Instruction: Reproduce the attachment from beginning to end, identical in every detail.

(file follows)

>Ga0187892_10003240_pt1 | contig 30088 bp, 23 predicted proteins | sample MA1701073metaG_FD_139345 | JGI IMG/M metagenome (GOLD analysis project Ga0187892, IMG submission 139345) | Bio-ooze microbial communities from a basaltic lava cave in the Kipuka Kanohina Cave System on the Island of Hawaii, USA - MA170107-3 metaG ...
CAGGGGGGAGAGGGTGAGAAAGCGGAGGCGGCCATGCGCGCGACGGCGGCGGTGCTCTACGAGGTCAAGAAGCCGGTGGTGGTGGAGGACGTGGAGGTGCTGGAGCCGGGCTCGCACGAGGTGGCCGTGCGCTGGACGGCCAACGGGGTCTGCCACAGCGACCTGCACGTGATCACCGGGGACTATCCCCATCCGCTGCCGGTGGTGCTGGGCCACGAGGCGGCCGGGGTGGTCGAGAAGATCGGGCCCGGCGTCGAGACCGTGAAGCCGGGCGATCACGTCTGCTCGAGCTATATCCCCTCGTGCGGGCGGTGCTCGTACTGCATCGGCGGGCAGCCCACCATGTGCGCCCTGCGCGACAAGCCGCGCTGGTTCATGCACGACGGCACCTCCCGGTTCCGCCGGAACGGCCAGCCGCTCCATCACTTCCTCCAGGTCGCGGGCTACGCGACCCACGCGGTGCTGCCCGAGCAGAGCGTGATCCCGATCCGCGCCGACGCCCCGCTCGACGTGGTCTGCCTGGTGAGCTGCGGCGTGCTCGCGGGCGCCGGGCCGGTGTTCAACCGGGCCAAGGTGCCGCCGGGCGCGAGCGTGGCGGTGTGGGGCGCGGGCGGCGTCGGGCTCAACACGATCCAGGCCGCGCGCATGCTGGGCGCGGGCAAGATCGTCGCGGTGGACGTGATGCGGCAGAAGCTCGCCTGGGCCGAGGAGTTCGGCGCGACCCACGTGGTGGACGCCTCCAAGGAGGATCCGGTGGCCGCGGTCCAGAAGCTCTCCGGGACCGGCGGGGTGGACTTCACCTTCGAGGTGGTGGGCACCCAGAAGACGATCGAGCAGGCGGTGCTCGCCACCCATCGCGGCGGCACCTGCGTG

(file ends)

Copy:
>Ga0187892_10003240_pt1 | contig 30088 bp, 23 predicted proteins | sample MA1701073metaG_FD_139345 | JGI IMG/M metagenome (GOLD analysis project Ga0187892, IMG submission 139345) | Bio-ooze microbial communities from a basaltic lava cave in the Kipuka Kanohina Cave System on the Island of Hawaii, USA - MA170107-3 metaG ...
CAGGGGGGAGAGGGTGAGAAAGCGGAGGCGGCCATGCGCGCGACGGCGGCGGTGCTCTACGAGGTCAAGAAGCCGGTGGTGGTGGAGGACGTGGAGGTGCTGGAGCCGGGCTCGCACGAGGTGGCCGTGCGCTGGACGGCCAACGGGGTCTGCCACAGCGACCTGCACGTGATCACCGGGGACTATCCCCATCCGCTGCCGGTGGTGCTGGGCCACGAGGCGGCCGGGGTGGTCGAGAAGATCGGGCCCGGCGTCGAGACCGTGAAGCCGGGCGATCACGTCTGCTCGAGCTATATCCCCTCGTGCGGGCGGTGCTCGTACTGCATCGGCGGGCAGCCCACCATGTGCGCCCTGCGCGACAAGCCGCGCTGGTTCATGCACGACGGCACCTCCCGGTTCCGCCGGAACGGCCAGCCGCTCCATCACTTCCTCCAGGTCGCGGGCTACGCGACCCACGCGGTGCTGCCCGAGCAGAGCGTGATCCCGATCCGCGCCGACGCCCCGCTCGACGTGGTCTGCCTGGTGAGCTGCGGCGTGCTCGCGGGCGCCGGGCCGGTGTTCAACCGGGCCAAGGTGCCGCCGGGCGCGAGCGTGGCGGTGTGGGGCGCGGGCGGCGTCGGGCTCAACACGATCCAGGCCGCGCGCATGCTGGGCGCGGGCAAGATCGTCGCGGTGGACGTGATGCGGCAGAAGCTCGCCTGGGCCGAGGAGTTCGGCGCGACCCACGTGGTGGACGCCTCCAAGGAGGATCCGGTGGCCGCGGTCCAGAAGCTCTCCGGGACCGGCGGGGTGGACTTCACCTTCGAGGTGGTGGGCACCCAGAAGACGATCGAGCAGGCGGTGCTCGCCACCCATCGCGGCGGCACCTGCGTG